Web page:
South Korea's main stock exchange slapped a record fine on the local unit of Deutsche Bank AG over a sharp decline in the benchmark index late last year that resulted in sanctions by the country's financial regulators.
The Korea Exchange said Friday in a statement that it would fine Deutsche Securities Korea a total of 1 billion won ($888,000) for trading rule violations. It was the biggest fine ever handed out to a member of the exchange, according to KRX spokesman Won Yong-joon.
The exchange, known as KRX, also demanded that Deutsche Securities Korea take disciplinary action against three employees. It called for one to be dismissed or suspended. Two other employees should either have their pay reduced or be reprimanded, it said. The KRX did not identify the employees.
Lee Chul-jae, director of the exchange's market oversight division, told reporters that additional penalties are possible if the demands are not acted upon, according to Won. Deutsche Securities Korea has a month in which it can appeal the fine and the demands for employee punishment, Won said.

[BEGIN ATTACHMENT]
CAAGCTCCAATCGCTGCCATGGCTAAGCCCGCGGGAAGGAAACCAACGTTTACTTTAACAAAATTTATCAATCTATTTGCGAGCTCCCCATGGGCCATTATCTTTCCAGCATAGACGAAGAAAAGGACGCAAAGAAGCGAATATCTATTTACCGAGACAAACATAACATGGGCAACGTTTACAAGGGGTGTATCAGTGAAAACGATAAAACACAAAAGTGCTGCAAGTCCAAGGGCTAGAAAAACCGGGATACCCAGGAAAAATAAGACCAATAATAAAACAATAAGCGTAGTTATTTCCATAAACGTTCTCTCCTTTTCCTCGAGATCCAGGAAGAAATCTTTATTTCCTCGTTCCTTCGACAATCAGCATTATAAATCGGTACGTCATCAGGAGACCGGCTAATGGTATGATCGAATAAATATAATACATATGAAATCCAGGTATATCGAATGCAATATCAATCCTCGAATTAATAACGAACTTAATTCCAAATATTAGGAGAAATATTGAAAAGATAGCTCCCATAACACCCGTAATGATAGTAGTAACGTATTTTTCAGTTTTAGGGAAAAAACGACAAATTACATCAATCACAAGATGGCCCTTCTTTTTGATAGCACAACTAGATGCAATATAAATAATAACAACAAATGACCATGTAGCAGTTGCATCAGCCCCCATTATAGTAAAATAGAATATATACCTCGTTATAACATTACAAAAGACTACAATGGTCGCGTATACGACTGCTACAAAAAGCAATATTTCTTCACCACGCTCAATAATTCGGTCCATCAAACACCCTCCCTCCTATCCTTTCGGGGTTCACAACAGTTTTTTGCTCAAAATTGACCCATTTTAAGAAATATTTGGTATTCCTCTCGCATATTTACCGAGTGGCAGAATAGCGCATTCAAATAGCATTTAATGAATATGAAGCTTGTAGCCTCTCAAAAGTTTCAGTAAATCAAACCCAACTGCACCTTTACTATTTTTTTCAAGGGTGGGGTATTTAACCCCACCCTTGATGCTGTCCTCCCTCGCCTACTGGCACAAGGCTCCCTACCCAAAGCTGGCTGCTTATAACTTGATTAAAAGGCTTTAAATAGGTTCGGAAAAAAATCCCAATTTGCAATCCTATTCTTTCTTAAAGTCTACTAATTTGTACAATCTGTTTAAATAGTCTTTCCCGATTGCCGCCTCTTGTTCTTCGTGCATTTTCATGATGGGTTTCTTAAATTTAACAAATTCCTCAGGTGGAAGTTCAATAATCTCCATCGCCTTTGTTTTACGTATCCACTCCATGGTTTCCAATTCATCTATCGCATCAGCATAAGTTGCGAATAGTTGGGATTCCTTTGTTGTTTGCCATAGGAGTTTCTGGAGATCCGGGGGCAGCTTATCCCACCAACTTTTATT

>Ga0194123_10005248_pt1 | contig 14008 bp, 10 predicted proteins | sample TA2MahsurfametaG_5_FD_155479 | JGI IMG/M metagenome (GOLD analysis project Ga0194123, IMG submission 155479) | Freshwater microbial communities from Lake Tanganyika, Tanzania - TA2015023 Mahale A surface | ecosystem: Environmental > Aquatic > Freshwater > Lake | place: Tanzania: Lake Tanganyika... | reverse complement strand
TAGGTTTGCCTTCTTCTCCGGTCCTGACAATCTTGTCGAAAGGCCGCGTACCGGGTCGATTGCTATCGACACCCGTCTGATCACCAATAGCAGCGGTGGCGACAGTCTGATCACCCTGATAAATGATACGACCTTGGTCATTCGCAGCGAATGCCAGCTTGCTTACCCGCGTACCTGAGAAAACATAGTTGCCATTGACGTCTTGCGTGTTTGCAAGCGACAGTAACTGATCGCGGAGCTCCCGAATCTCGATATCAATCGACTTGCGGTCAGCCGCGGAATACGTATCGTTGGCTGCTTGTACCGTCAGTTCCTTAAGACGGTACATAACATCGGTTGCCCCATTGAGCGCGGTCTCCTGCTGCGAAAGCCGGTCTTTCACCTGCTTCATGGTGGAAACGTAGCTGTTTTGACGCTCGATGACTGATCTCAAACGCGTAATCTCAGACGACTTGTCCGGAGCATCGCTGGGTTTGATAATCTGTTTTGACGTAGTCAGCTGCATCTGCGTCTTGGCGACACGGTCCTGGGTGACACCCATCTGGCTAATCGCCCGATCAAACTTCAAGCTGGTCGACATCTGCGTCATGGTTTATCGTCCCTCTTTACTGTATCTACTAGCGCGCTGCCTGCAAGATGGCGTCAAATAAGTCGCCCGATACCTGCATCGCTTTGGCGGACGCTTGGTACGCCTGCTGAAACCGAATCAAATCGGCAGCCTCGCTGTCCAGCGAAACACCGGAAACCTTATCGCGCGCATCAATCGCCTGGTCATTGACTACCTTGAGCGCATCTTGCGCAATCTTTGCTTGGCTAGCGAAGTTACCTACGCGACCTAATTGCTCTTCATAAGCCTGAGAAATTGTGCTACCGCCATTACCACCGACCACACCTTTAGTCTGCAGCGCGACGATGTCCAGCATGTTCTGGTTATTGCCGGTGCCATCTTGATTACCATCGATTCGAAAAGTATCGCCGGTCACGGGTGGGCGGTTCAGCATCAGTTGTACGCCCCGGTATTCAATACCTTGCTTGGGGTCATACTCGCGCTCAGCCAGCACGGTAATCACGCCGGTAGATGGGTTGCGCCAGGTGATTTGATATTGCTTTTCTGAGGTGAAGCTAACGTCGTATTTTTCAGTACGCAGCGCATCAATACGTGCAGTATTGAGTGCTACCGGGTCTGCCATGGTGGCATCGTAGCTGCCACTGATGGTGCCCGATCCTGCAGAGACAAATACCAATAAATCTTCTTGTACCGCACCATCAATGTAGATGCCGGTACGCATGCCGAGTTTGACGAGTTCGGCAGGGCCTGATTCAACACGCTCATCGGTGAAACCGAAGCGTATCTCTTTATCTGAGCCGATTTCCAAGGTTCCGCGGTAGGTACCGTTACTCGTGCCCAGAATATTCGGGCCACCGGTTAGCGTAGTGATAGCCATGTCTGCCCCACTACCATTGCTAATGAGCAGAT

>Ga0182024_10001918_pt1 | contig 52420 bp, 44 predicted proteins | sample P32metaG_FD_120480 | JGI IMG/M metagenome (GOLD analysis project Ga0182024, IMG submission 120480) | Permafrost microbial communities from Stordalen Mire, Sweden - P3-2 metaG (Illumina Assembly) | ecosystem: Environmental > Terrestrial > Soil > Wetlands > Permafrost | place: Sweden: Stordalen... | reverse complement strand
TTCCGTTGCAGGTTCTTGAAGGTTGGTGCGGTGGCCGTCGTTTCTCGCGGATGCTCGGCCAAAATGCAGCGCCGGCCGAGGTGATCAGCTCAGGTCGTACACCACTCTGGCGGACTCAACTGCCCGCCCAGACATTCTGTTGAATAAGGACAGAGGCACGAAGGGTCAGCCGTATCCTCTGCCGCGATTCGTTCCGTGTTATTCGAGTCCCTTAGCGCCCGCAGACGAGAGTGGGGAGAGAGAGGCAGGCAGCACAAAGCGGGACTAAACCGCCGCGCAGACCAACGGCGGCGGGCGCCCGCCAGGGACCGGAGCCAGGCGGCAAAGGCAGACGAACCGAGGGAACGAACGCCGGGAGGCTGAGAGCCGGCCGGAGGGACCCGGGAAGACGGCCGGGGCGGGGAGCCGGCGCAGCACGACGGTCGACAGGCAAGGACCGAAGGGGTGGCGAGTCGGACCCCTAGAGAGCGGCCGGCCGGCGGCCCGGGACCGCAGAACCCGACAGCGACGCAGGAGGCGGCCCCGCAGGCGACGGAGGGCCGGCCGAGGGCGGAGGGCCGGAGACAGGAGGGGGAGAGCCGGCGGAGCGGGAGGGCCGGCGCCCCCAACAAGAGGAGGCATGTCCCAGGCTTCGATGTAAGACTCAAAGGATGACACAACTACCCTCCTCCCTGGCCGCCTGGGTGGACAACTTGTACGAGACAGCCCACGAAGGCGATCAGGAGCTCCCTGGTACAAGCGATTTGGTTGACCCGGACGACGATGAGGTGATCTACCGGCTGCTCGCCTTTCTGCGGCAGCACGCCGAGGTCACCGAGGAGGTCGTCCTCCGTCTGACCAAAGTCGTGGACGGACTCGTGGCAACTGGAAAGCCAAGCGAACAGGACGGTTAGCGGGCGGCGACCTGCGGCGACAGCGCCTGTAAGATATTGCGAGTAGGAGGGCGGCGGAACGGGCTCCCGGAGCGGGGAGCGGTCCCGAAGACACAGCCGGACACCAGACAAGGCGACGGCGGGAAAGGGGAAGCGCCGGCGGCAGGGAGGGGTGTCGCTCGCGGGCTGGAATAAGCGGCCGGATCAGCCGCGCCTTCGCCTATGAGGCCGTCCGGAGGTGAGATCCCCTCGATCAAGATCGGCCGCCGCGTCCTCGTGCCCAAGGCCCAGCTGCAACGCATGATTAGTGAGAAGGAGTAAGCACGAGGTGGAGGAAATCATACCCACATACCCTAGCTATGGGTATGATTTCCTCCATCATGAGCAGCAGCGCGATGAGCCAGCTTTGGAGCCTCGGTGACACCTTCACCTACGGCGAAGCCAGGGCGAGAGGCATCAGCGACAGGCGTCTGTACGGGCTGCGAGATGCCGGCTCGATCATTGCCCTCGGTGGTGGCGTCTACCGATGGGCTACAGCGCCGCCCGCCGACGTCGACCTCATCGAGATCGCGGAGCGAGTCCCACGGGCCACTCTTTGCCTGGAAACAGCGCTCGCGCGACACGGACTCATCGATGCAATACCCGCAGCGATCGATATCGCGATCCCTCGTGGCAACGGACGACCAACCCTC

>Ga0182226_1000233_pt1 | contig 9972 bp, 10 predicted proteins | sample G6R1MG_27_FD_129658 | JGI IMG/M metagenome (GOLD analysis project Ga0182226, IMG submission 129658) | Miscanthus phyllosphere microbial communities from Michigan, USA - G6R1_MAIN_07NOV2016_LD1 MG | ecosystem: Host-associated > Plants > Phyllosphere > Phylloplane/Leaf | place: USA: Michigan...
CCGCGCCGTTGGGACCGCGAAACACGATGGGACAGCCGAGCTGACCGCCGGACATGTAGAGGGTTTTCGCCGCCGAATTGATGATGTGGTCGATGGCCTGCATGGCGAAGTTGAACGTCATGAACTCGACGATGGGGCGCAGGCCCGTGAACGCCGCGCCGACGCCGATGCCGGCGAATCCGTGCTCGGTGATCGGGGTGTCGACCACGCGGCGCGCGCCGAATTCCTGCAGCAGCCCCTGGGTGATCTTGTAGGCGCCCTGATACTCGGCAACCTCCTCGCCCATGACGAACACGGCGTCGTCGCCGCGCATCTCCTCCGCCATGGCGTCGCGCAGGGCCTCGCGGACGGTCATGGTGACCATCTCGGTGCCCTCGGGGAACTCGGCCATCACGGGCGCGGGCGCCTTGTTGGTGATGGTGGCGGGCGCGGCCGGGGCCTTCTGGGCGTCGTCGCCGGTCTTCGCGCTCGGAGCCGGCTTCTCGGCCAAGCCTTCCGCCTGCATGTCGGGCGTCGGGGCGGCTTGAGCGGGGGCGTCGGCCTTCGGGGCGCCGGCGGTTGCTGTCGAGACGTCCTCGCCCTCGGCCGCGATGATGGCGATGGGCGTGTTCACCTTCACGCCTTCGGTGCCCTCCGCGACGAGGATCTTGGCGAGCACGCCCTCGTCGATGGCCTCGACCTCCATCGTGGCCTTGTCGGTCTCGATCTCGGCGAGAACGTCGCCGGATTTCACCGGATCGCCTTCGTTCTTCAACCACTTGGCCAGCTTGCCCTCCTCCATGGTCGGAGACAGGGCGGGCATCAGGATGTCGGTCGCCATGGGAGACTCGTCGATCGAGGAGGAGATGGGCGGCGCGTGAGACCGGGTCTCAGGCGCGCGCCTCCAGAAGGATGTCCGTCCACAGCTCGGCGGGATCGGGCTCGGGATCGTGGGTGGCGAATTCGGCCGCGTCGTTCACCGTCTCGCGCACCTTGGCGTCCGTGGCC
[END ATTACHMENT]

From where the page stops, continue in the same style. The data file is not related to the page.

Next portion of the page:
Deutsche Securities Korea said in a statement that it "deeply regrets" the action taken by the exchange, though added it "respects its decision to impose such penalties."
The exchange's action came after South Korea's financial regulators said Wednesday they would ask prosecutors to investigate five Deutsche Bank employees in South Korea, Hong Kong and New York over the purported price manipulation and unfair trading.
The regulators also said that they would suspend some securities and exchange traded derivatives operations by Deutsche Securities Korea for six months from April 1. The local unit was also to be referred to prosecutors.
Regulators and the Korea Exchange had been investigating a steep fall in the Korea Composite Stock Price Index during the final minutes of trading on Nov. 11. The index, known as the Kospi, closed 2.7 percent lower on that day.
The end-of-session plunge came on a so-called triple-witching day when stock options, stock index options and stock index futures all expire. The phenomenon, which occurs four times a year, can lead to heightened volatility in share prices. The regulators said that the alleged manipulation involving spot and futures transactions resulted in illegal profits of 44.9 billion won.
Deutsche Bank said in a statement Wednesday that it was "disappointed" with the findings and expressed regret over the penalties imposed and the referral of its employees and South Korean unit to prosecutors. But it said it would continue to cooperate with South Korean authorities.
The decline came on a day that South Korea was in the international spotlight as a two-day Group of 20 summit meeting began in Seoul, the country's capital. Coincidentally, Josef Ackermann, Deutsche Bank's chairman and CEO, was in Seoul to participate in a business forum held in conjunction with the summit.